“If I die from drowning, I don’t care,” he said, “completely, if here I’m dead in life. There are no changes or anything close to it. I live overcome by anxiety.”

As someone who is self-employed — at first — he had the illusion of achieving some goals, that he dreamed of for more than 20 years, but the reality was stronger than his dreams. The harassment from the State inspectors, being forced to engage in more than one illegality in order to make a profit, and the rising prices of raw materials on the black market, made it impossible for him to make and sell pizzas. Continue reading

“Getting Drunk is the Only Way You Can Resist the Problems” / Jorge Olivera Castillo

HAVANA, CUBA – In Cuba, every year hundreds of people die from alcoholism. A recently published study on the issue of alcoholism in the Americas, in the magazine “Addiction,” says that the mortality indices affect mainly Cubans between 50 and 69 years of age.

The information, gathered by the Pan American Health Organization and the World Health Organization, is hugely useful in looking at a phenomenon that affects every social strata. The issue could be more dramatic and shown in the study, and also affect youth. It’s well known that alcohol consumption among young people is increasing.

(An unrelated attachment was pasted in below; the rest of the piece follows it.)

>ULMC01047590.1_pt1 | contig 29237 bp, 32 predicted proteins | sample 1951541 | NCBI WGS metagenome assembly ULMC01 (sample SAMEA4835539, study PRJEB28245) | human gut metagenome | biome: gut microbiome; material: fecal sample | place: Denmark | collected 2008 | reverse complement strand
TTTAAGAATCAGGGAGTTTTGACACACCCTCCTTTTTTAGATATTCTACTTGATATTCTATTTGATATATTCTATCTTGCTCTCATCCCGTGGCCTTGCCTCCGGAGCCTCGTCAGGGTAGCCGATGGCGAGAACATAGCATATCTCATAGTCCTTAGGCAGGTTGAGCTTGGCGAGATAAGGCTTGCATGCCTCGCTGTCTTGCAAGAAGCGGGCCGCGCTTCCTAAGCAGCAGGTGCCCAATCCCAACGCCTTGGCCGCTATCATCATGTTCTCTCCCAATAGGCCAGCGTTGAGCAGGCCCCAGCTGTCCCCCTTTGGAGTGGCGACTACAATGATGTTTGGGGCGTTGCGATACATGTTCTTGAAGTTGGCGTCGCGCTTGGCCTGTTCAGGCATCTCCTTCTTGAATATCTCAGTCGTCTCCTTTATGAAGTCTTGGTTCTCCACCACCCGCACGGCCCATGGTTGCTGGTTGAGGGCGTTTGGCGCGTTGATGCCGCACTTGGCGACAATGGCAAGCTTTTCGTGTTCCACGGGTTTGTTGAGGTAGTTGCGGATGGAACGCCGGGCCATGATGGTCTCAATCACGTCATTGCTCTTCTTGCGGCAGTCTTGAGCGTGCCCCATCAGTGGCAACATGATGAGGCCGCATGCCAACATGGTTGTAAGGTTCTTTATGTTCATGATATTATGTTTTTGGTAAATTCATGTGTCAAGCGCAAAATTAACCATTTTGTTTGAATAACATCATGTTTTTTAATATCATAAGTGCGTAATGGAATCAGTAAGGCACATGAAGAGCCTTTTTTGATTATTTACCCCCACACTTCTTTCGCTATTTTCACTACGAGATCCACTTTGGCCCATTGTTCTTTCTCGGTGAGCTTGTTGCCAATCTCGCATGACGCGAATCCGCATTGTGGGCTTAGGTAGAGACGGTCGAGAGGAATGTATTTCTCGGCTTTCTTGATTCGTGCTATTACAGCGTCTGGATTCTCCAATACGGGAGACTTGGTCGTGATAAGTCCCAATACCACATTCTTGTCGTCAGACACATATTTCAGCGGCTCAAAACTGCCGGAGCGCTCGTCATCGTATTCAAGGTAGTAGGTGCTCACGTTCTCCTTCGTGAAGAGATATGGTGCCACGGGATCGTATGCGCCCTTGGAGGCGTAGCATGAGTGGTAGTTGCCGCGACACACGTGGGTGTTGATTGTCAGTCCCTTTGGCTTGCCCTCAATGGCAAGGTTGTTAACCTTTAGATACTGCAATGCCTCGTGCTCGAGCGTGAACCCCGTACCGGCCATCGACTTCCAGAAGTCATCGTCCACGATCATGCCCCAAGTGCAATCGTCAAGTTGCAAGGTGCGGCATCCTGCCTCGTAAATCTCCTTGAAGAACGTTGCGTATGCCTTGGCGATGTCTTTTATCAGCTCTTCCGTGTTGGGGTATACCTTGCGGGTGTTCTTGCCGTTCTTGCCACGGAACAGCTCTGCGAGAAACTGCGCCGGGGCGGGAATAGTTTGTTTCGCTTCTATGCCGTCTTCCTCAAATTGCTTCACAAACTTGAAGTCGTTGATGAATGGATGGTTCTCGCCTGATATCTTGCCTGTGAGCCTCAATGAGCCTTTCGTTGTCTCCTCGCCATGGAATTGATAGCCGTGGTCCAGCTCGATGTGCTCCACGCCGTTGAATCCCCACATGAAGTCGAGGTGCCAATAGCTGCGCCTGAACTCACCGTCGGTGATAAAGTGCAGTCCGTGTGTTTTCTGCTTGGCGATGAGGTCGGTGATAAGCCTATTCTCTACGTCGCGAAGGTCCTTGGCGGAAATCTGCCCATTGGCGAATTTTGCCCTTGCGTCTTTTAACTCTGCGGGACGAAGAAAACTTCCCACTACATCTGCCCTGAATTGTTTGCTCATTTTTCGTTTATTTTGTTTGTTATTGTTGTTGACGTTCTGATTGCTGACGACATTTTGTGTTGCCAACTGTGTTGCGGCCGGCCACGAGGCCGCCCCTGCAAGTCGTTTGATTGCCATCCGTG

A tour around any area of the capital, especially the neighborhoods in the outskirts, is sufficient to feel discouraged about a solution to the problem.

In addition to the ever increasing amount of alcohol consumed, there is also the constant decline in the quality of the product. There are many clandestine factories where adulterated alcoholic drinks are produced. Whatever drink comes out of these places is full of dirt and rust and it sells like hotcakes.

A good part of the market is supplied by these producers. Even the dollar stores take advantage of the illegal supply of rums and liquors, made with raw materials stolen from the state companies. Continue reading

Independent Forum Parallel to CELAC is Being Blocked by State Security / Jorge Olivera Castillo